The economists of the Chicago School have advanced two reasons for including time deposits placed with the commercial banks in their definition of money.

First, national income highly correlated with money as they have defined it than with money when it is alternatively defined.

Since changes in the money supply bring about predictable changes in national income, their definition comes very close to satisfying the empirical criterion of putting the monitory theory in a good light.

Second, the Chicago Approach is based on the theoretical criterion of including in the definition of a single commodity all those things which are perfect substitutes for each other.

It is argued by the supporters of the Chicago Approach that commercial bank time deposits are very close substitutes for currency and demand deposits.

In practice, time deposits are almost as readily available for spending as are demand deposits or currency since most banks make time deposits available to their customers on demand, although they may require a waiting period of some 30 to 60 days.

Consequently, it is better to treat the time deposits in banks as if these were perfect substitutes for currency and demand deposits rather than not to treat them so.

3. Gurley and Shaw Approach:

According to John Gurley and Edward Shaw approach, currency and demand deposits are just two among the many claims against financial intermediaries.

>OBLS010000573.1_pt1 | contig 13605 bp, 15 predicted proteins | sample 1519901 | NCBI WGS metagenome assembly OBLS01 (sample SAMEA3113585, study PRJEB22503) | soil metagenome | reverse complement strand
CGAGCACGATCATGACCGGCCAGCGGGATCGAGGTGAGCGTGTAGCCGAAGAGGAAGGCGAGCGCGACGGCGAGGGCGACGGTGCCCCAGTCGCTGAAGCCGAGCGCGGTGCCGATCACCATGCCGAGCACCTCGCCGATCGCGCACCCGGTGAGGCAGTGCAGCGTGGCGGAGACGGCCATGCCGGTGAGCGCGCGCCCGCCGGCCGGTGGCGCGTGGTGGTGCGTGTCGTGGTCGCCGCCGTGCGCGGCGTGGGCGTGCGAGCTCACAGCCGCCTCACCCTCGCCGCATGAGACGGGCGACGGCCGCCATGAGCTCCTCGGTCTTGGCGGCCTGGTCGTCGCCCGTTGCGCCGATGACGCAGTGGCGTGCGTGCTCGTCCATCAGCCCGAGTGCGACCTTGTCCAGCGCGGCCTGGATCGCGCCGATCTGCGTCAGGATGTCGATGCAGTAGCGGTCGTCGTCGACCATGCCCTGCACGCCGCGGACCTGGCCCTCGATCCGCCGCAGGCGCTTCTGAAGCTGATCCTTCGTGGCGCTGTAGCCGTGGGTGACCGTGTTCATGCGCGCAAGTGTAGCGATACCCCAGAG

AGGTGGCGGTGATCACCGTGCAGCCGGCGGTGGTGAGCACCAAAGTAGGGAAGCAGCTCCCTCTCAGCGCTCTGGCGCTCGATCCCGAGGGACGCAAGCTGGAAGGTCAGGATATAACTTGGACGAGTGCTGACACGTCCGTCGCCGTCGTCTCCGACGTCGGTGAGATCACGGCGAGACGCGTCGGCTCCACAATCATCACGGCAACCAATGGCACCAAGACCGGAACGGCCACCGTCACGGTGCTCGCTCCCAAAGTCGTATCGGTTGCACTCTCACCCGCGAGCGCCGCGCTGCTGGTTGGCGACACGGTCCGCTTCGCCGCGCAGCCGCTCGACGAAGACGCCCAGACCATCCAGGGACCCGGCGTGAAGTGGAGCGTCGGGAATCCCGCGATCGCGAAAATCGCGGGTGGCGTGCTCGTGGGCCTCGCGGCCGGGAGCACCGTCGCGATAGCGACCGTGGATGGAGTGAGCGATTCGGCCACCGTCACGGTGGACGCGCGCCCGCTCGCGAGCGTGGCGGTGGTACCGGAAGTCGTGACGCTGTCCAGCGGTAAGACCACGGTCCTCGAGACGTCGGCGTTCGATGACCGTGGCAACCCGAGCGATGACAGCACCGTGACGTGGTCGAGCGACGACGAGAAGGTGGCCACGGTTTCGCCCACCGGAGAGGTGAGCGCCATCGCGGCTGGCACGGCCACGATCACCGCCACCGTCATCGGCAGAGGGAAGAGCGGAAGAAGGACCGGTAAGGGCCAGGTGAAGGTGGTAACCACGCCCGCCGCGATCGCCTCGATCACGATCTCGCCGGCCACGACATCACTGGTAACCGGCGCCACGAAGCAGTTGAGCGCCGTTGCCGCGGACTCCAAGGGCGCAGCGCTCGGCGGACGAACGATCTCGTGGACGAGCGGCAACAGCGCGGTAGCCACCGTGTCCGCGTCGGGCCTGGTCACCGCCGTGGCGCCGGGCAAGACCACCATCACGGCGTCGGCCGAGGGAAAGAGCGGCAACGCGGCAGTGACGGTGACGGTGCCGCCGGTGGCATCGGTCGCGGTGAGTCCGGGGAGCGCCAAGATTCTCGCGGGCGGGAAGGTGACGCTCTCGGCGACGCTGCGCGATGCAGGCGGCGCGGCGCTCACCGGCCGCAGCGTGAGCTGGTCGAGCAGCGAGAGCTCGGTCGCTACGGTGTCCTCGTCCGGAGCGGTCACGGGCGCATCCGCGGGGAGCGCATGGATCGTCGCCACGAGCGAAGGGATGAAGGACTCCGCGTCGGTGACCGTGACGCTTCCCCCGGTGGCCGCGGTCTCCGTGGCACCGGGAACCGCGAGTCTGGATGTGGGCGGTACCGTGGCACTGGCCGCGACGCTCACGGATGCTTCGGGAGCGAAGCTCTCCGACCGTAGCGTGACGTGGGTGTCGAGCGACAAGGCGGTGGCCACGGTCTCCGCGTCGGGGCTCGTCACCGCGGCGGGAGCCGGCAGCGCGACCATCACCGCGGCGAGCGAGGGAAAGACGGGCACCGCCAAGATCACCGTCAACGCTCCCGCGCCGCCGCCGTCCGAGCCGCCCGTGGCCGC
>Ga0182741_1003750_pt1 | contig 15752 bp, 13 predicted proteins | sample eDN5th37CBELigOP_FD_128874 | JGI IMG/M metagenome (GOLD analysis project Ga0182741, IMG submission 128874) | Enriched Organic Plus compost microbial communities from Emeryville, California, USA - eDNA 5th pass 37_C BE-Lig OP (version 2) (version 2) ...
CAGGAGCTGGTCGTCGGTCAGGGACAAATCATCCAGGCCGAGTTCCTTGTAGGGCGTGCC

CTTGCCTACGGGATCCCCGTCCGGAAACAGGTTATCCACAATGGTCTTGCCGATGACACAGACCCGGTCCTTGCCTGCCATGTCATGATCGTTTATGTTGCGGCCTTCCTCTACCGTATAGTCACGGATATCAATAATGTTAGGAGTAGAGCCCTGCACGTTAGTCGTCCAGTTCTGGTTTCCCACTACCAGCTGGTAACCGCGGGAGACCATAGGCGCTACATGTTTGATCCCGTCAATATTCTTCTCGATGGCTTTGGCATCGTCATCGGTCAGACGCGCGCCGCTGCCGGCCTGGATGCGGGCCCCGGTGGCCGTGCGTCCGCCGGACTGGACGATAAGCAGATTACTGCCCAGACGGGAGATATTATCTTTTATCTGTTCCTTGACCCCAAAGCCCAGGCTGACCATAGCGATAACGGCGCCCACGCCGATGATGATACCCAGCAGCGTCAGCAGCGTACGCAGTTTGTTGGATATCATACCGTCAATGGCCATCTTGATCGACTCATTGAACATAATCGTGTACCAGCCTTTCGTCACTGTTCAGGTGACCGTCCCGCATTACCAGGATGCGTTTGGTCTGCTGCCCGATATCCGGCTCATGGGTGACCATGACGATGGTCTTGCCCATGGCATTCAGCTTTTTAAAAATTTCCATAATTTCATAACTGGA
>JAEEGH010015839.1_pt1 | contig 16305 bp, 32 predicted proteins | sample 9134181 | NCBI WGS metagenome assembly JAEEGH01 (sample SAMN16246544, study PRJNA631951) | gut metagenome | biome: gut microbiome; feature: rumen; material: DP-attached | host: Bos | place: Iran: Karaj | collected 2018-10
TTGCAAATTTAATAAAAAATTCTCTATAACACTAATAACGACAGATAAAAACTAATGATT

They emphasise the close substitution relationship between currency, demand deposits, and commercial bank time deposits, saving bank deposits, credit institutions’ shares and bonds etc. all of which are regarded as alternative liquid stores of value by the public.

The Gurley and Shaw approach to the definition of money is akin to the Chicago approach in its objective.

Both the approaches include in money the means of payment and those assets which are close substitutes for the means of payment. Despite this similarity, the Gurley and Shaw approach is, however, different from the Chicago approach in its analysis.

Unlike the Chicago approach which considers only time deposits of commercial banks as being close substitutes for the means of payment, the Gurley and Shaw approach includes in the list of close substitutes for the means of payment the deposits of and the claims against all types of financial intermediaries.

4. Central Bank Approach:

This approach which has been favoured by the Central Banking authorities, take the broadest possible view of money as though it were synonymous with credit funds lent to the borrowers.

The supporters of the Central Bank approach have agreed that similarity between money and other means of financing purchases justifies the use of much broader concept of money, measurable or unmeasurable.

Money is identified with the credit extended by a wide variety of sources. The reason for identifying money with credit used in the broadest possible sense of the term lies in the Central Bank’s historic position that total credit availability constitutes the key variable for regulating the economy.